First, note that cibus/cibi is not an uncountable (at least, it's not mentioned in the dictionaries), as it's in English, and in French (la nourriture), so when you have foods/nourritures in those language the meaning changes a bit. (les nourritures terrestres)
But the definition for cibus is very large:
Food (for human beings, animals, plants...), everything that is nutritious or can be used this way. Fodder, etc...
Food, meal, dish, prepared food
- a kind of food as "apple", "individual" food, prepared or not.
- nutritious liquids in plants (sap).
So, it's both. And, according to the above definition, you can even mean a kind of food with the singular, unless in English (foods).
Source: http://www.dicolatin.com/EN/LAK/0/CIBOS/index.htm (in French)
The English translation they give us, seems to mean they translate "cibos" (plural) with "foods", so as several kinds of food.
Because I guess that for "food" (la nourriture), it would only be translated as "a large amount of cibus" (singular), and not several cibi?
I really don't know how to translate a large amount of food in Latin, maybe "copia cibi"?
But it also coud mean "a lot of meals", "a lot of dishes", etc...
I personally " a lot of dishes" or meals, would be better. As they choose a very particular meaning here.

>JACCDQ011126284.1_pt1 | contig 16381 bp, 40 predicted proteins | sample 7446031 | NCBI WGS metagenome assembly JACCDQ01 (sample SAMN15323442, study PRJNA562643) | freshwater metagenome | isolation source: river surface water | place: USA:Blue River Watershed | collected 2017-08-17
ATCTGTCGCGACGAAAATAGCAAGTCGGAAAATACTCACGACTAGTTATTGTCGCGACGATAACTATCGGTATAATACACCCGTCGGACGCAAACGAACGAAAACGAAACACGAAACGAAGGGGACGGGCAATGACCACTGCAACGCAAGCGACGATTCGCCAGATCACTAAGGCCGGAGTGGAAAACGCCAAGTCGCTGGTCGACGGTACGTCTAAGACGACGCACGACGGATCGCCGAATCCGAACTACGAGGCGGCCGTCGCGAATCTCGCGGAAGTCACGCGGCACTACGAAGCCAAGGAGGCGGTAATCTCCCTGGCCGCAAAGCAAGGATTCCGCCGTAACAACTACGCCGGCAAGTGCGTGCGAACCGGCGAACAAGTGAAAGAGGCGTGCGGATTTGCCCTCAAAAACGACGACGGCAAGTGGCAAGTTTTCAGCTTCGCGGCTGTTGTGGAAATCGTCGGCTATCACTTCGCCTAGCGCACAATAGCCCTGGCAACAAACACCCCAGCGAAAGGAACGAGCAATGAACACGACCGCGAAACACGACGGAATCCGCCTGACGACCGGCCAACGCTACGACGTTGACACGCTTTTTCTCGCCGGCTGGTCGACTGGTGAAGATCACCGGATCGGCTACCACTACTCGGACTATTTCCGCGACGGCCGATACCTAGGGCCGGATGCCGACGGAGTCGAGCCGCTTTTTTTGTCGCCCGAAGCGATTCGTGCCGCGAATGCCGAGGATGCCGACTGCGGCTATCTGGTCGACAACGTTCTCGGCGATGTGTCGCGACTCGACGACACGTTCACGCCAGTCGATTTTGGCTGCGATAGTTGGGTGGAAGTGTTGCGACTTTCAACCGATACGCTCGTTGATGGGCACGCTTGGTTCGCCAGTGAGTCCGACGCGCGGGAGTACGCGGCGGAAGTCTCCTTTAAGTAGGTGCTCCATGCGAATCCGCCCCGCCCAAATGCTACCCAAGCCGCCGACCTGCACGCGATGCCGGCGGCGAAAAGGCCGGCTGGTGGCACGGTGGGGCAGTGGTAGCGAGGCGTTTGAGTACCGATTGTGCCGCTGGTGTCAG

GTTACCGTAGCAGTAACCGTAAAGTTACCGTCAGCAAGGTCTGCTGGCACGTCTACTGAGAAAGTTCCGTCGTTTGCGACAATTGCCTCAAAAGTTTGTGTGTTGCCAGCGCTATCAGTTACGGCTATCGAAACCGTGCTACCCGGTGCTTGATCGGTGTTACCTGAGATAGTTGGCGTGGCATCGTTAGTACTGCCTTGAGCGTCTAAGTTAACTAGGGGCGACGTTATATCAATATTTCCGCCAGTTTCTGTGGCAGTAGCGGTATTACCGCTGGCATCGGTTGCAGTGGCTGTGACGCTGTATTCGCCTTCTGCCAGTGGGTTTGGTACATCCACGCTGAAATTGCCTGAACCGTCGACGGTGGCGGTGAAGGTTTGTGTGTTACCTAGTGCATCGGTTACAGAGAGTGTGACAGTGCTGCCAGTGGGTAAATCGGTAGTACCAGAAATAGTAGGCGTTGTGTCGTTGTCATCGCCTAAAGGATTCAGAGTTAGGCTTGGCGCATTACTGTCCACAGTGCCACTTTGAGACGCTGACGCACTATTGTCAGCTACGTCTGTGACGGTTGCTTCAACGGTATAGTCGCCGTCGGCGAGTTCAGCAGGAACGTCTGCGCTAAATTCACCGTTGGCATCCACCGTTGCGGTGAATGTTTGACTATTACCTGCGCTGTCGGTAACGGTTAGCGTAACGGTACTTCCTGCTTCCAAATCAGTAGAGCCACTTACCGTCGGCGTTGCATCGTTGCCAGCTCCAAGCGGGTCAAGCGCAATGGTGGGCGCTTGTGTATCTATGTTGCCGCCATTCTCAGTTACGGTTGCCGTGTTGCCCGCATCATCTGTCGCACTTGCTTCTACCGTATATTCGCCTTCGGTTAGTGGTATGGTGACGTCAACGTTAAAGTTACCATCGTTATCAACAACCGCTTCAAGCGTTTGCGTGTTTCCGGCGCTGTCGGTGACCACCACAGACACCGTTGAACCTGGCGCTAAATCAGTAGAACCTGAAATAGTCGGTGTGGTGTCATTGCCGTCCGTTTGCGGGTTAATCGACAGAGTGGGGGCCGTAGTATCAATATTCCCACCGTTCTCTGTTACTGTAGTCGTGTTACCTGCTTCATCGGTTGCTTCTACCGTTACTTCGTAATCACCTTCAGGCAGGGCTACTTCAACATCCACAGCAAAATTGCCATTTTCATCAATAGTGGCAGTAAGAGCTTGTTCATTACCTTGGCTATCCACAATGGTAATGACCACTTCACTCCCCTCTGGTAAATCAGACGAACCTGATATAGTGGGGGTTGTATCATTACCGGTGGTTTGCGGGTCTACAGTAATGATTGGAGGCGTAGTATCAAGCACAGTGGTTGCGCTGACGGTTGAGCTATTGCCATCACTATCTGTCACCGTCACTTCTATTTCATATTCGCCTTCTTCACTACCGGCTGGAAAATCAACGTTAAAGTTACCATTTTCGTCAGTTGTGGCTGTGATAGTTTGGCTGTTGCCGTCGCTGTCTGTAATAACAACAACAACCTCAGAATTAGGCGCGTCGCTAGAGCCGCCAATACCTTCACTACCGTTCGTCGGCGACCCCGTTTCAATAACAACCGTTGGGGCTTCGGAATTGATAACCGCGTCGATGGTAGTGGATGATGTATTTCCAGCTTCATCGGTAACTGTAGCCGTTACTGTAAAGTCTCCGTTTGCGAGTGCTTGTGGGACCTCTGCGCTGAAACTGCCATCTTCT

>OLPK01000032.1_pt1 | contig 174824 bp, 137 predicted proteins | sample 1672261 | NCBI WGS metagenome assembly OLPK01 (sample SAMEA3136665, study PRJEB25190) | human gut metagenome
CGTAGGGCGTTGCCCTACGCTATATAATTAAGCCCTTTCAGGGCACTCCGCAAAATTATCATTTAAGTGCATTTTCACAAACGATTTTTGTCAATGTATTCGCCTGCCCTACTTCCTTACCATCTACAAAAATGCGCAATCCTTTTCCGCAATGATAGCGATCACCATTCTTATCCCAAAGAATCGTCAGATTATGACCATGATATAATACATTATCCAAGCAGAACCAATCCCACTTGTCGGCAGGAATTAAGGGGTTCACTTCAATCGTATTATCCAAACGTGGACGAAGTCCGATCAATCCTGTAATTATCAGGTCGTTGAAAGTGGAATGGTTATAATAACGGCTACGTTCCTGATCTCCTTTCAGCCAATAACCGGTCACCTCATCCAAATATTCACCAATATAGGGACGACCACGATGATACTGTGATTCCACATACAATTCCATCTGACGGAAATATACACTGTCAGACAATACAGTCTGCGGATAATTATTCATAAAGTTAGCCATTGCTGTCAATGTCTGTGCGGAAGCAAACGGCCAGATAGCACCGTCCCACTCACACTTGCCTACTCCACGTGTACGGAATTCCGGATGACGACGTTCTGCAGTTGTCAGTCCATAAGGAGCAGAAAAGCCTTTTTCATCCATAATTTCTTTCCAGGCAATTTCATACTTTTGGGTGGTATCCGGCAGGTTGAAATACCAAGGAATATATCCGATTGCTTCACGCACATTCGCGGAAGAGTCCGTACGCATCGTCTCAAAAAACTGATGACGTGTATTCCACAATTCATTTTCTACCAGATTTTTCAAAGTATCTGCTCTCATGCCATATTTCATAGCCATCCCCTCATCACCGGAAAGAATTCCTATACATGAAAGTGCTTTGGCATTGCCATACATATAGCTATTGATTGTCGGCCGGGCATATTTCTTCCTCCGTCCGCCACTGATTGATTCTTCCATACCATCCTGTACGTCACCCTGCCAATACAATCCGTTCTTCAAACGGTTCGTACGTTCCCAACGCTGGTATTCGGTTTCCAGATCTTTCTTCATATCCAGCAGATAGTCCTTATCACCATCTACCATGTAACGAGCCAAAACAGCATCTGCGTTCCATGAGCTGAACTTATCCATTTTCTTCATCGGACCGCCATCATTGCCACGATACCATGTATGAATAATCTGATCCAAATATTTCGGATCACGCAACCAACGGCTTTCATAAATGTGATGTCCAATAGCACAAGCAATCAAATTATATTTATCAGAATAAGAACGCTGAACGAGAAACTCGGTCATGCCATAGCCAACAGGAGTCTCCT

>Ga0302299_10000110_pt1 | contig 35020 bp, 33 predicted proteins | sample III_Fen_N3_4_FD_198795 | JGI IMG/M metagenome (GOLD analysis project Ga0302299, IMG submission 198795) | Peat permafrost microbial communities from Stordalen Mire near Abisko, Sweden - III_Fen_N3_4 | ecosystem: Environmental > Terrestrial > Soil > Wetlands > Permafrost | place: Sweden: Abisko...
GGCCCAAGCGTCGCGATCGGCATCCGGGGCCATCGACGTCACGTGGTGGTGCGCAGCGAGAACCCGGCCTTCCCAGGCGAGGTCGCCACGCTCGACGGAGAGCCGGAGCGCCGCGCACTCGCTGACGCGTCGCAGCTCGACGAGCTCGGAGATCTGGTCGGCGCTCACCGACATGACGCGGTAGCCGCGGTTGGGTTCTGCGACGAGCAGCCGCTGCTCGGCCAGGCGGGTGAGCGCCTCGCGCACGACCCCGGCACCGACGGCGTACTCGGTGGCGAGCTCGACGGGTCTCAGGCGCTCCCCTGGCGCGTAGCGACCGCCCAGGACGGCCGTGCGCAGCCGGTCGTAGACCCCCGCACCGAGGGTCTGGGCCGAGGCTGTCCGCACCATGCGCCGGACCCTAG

I haven't tested this yet, but both "types of food" and "food items" should be accepted for "cibos" since "foods" is rare in everyday English, especially in the context of food purchases. I don't think I've ever heard a native speaker say "I bought many foods." That's either "a lot of food" or "many (food) items".
this is a transliteration, just as so many sentences here are. No translator today would used food here as a countable.You cannot be dogmatic about grammar, in any language, certainly not in translation.But this programme is nuts and bolts, minus imagination.Once we get imagination from our machines, we're done!
My reaction is similar to yours and I don't like 'many foods' in English, but it turns out that it works commercially. Wholesalers and supermarkets use it, warehouse sections are called 'Foods' etc. It also appears on accounting inventories and balance sheets and import and export inventories. While my gut instincts are as yours I now bow to custom and practice!